210: Supreme Court Provocation Ruling and No Whites Allowed on Campus

Chris Spangle, Creighton Harrington, Greg Lenz, Matt Wittlief, Cat Anagnos, and Lisa Crosby discuss the recent Supreme Court provocation ruling and the Evergreen State protest over whites being asked not to attend class.

Supreme Court Provocation Rule

  • In 2002 the U.S. Court of Appeals for the 9th Circuit said that the lawful use of deadly force by the police may be ruled unlawful if the police themselves:
  • “Created the need to use force” by acting in an illegal manner. “Where an officer intentionally or recklessly provokes a violent confrontation, if the provocation is an independent Fourth Amendment violation,” the 9th Circuit held in Billington v. Smith, the officer “may be held liable for his otherwise defensive use of deadly force.”
  • Otherwise known as the “provocation doctrine,” this legal standard has served as an important check on overreaching law enforcement tactics.
  • The Supreme Court heard oral arguments in County of Los Angeles v. Mendez in March.
  • The court was asked to rule on a Fourth Amendment civil rights action filed by two victims of a police shooting.
  • Two Los Angeles County sheriffs entered Angel Mendez’s home without a warrant, found by the trial court and Ninth Circuit to be a violation of the Fourth Amendment.
  • The Ninth Circuit, finding for Mendez and his girlfriend, both of whom were shot after Mendez reached for a BB gun, lower courts applied the provocation doctrine, holding that despite the “reasonableness” of the sheriff’s’ reaction, the officers had created (PROVOKED) the situation which caused the injury by failing to obtain a warrant.
  • The Supreme Court was asked to determine whether the provocation theory applies, as it allegedly conflicts with the court’s ruling in Graham v. Connor, and whether an incident giving rise to a reasonable use of force breaks the chain of causation.
  • Graham vs. Connor:
  • Claims that law enforcement officials have used excessive force in the course of an arrest, investigatory stop, or other “seizure” of a free citizen are most properly characterized as invoking the protections of the Fourth Amendment, which guarantees citizens the right “to be secure in their persons . . . against unreasonable seizures,” and must be judged by reference to the Fourth Amendment’s “reasonableness” standard.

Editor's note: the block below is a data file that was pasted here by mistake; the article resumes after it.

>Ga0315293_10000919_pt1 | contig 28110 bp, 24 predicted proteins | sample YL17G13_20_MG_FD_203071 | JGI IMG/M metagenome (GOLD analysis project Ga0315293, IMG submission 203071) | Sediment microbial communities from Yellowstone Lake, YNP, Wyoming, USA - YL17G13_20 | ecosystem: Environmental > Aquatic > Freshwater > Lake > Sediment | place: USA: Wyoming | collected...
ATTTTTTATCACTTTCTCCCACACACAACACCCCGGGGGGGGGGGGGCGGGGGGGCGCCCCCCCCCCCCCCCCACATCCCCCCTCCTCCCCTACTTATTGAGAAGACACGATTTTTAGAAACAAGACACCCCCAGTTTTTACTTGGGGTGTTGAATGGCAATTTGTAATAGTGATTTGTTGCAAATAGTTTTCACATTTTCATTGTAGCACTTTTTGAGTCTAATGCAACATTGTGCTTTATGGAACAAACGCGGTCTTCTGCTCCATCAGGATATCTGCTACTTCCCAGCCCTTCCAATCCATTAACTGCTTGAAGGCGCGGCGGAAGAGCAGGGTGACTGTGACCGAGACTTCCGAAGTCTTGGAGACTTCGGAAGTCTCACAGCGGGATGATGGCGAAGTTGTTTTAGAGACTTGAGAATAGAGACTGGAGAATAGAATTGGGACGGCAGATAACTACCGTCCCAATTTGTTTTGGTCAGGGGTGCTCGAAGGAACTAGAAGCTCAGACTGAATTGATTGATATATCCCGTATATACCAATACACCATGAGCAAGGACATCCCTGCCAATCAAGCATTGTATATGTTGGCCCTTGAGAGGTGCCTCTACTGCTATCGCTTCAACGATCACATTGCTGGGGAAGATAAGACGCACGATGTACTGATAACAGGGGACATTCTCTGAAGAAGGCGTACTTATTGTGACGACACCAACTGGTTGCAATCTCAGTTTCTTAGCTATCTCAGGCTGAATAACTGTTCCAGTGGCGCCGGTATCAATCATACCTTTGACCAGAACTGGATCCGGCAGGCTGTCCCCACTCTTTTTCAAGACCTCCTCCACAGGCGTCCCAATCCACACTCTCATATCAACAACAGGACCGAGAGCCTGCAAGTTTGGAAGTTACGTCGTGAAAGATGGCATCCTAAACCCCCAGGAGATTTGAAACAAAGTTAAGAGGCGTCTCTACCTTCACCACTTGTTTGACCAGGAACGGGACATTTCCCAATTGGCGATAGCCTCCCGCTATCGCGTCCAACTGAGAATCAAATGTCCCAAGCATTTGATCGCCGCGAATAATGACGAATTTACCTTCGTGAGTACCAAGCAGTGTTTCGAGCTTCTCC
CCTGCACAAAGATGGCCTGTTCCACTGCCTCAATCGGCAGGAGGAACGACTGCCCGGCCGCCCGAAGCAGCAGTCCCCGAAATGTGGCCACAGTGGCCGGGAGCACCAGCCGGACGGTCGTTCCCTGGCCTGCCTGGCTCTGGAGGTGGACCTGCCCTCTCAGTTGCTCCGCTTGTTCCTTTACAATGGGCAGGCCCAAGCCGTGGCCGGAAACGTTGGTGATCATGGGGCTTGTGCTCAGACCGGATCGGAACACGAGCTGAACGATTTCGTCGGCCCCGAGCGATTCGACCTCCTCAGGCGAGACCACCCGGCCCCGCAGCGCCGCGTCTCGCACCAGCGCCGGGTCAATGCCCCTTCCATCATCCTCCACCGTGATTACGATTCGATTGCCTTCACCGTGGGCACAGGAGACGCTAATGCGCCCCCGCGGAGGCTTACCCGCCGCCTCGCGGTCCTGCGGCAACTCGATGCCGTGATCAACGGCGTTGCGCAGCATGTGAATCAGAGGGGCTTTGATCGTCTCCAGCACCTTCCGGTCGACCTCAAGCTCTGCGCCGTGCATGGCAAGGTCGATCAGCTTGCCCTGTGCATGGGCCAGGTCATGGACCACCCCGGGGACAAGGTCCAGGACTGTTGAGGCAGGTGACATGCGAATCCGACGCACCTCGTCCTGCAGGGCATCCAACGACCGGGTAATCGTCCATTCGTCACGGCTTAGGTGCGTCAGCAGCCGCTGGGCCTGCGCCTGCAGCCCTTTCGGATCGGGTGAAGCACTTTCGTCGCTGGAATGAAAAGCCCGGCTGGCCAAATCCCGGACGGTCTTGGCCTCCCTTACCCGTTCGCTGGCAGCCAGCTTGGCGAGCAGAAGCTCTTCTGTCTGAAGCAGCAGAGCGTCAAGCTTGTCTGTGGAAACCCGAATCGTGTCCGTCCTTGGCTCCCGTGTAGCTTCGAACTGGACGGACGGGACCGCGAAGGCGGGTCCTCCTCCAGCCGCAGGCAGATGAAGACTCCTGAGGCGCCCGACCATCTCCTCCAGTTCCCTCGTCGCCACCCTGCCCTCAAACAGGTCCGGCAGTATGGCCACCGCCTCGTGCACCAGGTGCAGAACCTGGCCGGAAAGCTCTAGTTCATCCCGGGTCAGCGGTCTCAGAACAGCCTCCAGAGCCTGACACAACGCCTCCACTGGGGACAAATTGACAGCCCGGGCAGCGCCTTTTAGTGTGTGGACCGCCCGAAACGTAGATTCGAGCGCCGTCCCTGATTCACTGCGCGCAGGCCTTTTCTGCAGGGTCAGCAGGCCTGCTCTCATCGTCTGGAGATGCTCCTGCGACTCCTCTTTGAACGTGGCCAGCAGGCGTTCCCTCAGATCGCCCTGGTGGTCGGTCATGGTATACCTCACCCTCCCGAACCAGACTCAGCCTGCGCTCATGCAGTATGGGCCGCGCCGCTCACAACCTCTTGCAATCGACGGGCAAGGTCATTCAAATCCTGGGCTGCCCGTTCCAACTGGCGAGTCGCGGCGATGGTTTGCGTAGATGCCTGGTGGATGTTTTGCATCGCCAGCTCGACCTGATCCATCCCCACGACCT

• The Fourth Amendment “reasonableness” inquiry is whether the officers’ actions are “objectively reasonable” in light of the facts and circumstances confronting them, without regard to their underlying intent or motivation.
  • The “reasonableness” of a particular use of force must be judged from the perspective of a reasonable officer on the scene, and its calculus must embody an allowance for the fact that police officers are often forced to make split-second decisions about the amount of force necessary in a particular situation.
  • The US Supreme Court on Tuesday ruled 8-0 to strike down the “provocation rule”
  • The rule was created by the US Court of Appeals for the Ninth Circuit via a controversial ruling.
  • The “Provocation Rule” allows law enforcement officers to be held liable for an otherwise defensive use of deadly force if the officer provoked the violent encounter.
  • Justice Samuel Alito, in writing for the court, stated that officers cannot be held liable for excessive force under the Fourth Amendment because “a different Fourth Amendment violation cannot transform a later, reasonable use of force into an unreasonable seizure.” The Fourth Amendment prohibits “unreasonable searches and seizures.”
  • Justice Alito wrote, “That the issue with the provocation rule is that it instructs courts to look back in time to see if there was a different Fourth Amendment violation that is somehow tied to the eventual use of force.

That distinct violation, rather than the forceful seizure itself, may then serve as the foundation of the plaintiff’s excessive force claim. This approach mistakenly conflates distinct Fourth Amendment claims. Contrary to this approach, the objective reasonableness analysis must be conducted separately for each search or seizure that is alleged to be unconstitutional.”